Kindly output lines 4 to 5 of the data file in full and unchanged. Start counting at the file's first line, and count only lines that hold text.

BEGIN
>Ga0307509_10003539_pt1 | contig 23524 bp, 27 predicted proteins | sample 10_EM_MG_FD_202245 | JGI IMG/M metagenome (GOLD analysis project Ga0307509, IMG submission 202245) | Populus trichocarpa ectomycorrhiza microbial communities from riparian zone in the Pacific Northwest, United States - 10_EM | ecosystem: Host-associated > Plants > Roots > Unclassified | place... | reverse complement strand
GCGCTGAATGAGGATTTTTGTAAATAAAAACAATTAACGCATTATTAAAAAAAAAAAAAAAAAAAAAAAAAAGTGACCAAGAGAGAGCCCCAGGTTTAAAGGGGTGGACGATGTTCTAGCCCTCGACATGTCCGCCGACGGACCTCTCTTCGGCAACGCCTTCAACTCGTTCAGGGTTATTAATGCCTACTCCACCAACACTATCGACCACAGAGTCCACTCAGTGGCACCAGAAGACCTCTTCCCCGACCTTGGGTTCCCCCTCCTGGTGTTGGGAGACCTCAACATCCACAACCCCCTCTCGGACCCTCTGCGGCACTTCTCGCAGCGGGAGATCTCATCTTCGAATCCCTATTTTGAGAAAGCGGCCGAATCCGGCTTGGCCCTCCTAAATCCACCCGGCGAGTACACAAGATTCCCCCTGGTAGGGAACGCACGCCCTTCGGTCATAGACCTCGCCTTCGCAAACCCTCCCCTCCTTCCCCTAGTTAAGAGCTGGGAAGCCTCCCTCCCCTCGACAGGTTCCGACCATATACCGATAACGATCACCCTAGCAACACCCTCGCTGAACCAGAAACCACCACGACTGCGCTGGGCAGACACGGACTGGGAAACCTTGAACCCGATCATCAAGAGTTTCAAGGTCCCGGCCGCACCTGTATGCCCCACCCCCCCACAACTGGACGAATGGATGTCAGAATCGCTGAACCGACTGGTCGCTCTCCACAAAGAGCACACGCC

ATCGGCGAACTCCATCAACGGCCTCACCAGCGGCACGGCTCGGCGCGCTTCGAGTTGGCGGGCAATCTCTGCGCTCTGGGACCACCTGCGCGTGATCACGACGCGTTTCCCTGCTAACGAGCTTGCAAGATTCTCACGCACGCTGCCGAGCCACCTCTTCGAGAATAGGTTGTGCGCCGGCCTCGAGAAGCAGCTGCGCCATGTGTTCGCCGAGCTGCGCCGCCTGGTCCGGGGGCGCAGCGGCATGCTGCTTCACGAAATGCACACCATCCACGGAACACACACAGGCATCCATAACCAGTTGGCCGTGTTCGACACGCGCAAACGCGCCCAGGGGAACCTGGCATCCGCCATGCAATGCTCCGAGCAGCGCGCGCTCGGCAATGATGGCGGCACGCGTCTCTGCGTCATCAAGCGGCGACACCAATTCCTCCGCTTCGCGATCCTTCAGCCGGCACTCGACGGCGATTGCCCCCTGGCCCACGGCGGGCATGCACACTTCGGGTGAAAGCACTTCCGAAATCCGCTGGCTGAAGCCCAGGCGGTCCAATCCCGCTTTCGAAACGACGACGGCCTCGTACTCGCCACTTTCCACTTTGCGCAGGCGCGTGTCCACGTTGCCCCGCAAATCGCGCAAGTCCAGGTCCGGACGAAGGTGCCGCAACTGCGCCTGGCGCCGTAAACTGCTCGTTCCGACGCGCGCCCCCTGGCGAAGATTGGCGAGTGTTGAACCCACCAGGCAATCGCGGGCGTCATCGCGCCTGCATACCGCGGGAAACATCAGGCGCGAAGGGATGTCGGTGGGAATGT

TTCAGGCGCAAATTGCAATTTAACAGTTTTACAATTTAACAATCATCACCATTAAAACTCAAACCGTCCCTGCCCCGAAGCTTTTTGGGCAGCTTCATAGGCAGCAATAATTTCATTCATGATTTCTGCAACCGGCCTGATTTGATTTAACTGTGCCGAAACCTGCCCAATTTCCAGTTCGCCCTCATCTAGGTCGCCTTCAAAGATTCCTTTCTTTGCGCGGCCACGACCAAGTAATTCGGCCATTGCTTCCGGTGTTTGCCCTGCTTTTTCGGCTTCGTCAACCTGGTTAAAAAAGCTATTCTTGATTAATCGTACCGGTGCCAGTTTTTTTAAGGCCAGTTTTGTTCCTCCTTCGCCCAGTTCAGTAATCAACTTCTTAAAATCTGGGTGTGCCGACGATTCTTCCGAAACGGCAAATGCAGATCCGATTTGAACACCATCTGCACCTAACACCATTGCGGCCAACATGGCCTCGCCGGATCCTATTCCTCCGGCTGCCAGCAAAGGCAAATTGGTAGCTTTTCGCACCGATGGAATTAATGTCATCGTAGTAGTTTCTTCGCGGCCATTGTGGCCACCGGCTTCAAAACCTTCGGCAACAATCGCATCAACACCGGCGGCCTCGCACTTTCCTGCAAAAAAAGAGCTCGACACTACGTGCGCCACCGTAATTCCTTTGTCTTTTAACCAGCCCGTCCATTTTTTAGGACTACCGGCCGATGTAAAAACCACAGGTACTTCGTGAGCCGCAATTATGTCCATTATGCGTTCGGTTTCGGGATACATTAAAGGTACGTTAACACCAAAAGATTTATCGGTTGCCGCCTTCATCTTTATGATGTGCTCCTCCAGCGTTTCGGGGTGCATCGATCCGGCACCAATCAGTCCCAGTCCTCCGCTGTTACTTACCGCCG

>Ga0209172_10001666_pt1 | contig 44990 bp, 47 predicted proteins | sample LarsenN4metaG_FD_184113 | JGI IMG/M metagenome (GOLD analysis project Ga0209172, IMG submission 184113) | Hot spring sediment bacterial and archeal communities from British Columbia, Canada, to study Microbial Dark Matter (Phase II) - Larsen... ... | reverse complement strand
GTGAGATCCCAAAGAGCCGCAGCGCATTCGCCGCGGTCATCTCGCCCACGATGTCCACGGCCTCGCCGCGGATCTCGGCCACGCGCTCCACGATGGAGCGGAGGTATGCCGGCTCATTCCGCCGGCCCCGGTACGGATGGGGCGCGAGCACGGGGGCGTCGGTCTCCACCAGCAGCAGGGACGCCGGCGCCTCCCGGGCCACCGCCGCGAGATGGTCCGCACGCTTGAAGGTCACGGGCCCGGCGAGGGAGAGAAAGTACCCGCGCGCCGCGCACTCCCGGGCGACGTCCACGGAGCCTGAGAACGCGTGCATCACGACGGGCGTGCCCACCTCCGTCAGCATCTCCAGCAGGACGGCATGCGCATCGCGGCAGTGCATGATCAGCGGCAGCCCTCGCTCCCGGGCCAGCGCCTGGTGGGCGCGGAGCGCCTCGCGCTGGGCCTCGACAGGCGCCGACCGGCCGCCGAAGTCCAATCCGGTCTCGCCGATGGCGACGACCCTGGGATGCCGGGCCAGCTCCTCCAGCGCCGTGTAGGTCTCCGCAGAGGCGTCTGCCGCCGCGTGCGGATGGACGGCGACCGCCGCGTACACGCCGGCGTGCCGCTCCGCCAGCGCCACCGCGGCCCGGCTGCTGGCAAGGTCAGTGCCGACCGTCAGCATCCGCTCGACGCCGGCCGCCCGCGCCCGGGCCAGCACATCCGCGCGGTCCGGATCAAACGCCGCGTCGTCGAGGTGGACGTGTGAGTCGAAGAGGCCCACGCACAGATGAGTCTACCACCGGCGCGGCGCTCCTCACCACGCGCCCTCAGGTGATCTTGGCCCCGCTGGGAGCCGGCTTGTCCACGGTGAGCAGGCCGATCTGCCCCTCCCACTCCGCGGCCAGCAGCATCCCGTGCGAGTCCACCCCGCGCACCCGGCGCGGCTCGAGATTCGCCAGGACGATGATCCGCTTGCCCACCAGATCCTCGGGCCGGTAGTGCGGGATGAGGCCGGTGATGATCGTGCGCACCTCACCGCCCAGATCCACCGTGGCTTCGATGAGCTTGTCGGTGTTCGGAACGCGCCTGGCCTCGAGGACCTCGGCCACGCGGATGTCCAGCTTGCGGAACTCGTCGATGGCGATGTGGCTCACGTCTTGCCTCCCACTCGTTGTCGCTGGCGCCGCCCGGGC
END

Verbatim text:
TTCAGGCGCAAATTGCAATTTAACAGTTTTACAATTTAACAATCATCACCATTAAAACTCAAACCGTCCCTGCCCCGAAGCTTTTTGGGCAGCTTCATAGGCAGCAATAATTTCATTCATGATTTCTGCAACCGGCCTGATTTGATTTAACTGTGCCGAAACCTGCCCAATTTCCAGTTCGCCCTCATCTAGGTCGCCTTCAAAGATTCCTTTCTTTGCGCGGCCACGACCAAGTAATTCGGCCATTGCTTCCGGTGTTTGCCCTGCTTTTTCGGCTTCGTCAACCTGGTTAAAAAAGCTATTCTTGATTAATCGTACCGGTGCCAGTTTTTTTAAGGCCAGTTTTGTTCCTCCTTCGCCCAGTTCAGTAATCAACTTCTTAAAATCTGGGTGTGCCGACGATTCTTCCGAAACGGCAAATGCAGATCCGATTTGAACACCATCTGCACCTAACACCATTGCGGCCAACATGGCCTCGCCGGATCCTATTCCTCCGGCTGCCAGCAAAGGCAAATTGGTAGCTTTTCGCACCGATGGAATTAATGTCATCGTAGTAGTTTCTTCGCGGCCATTGTGGCCACCGGCTTCAAAACCTTCGGCAACAATCGCATCAACACCGGCGGCCTCGCACTTTCCTGCAAAAAAAGAGCTCGACACTACGTGCGCCACCGTAATTCCTTTGTCTTTTAACCAGCCCGTCCATTTTTTAGGACTACCGGCCGATGTAAAAACCACAGGTACTTCGTGAGCCGCAATTATGTCCATTATGCGTTCGGTTTCGGGATACATTAAAGGTACGTTAACACCAAAAGATTTATCGGTTGCCGCCTTCATCTTTATGATGTGCTCCTCCAGCGTTTCGGGGTGCATCGATCCGGCACCAATCAGTCCCAGTCCTCCGCTGTTACTTACCGCCG

>Ga0209172_10001666_pt1 | contig 44990 bp, 47 predicted proteins | sample LarsenN4metaG_FD_184113 | JGI IMG/M metagenome (GOLD analysis project Ga0209172, IMG submission 184113) | Hot spring sediment bacterial and archeal communities from British Columbia, Canada, to study Microbial Dark Matter (Phase II) - Larsen... ... | reverse complement strand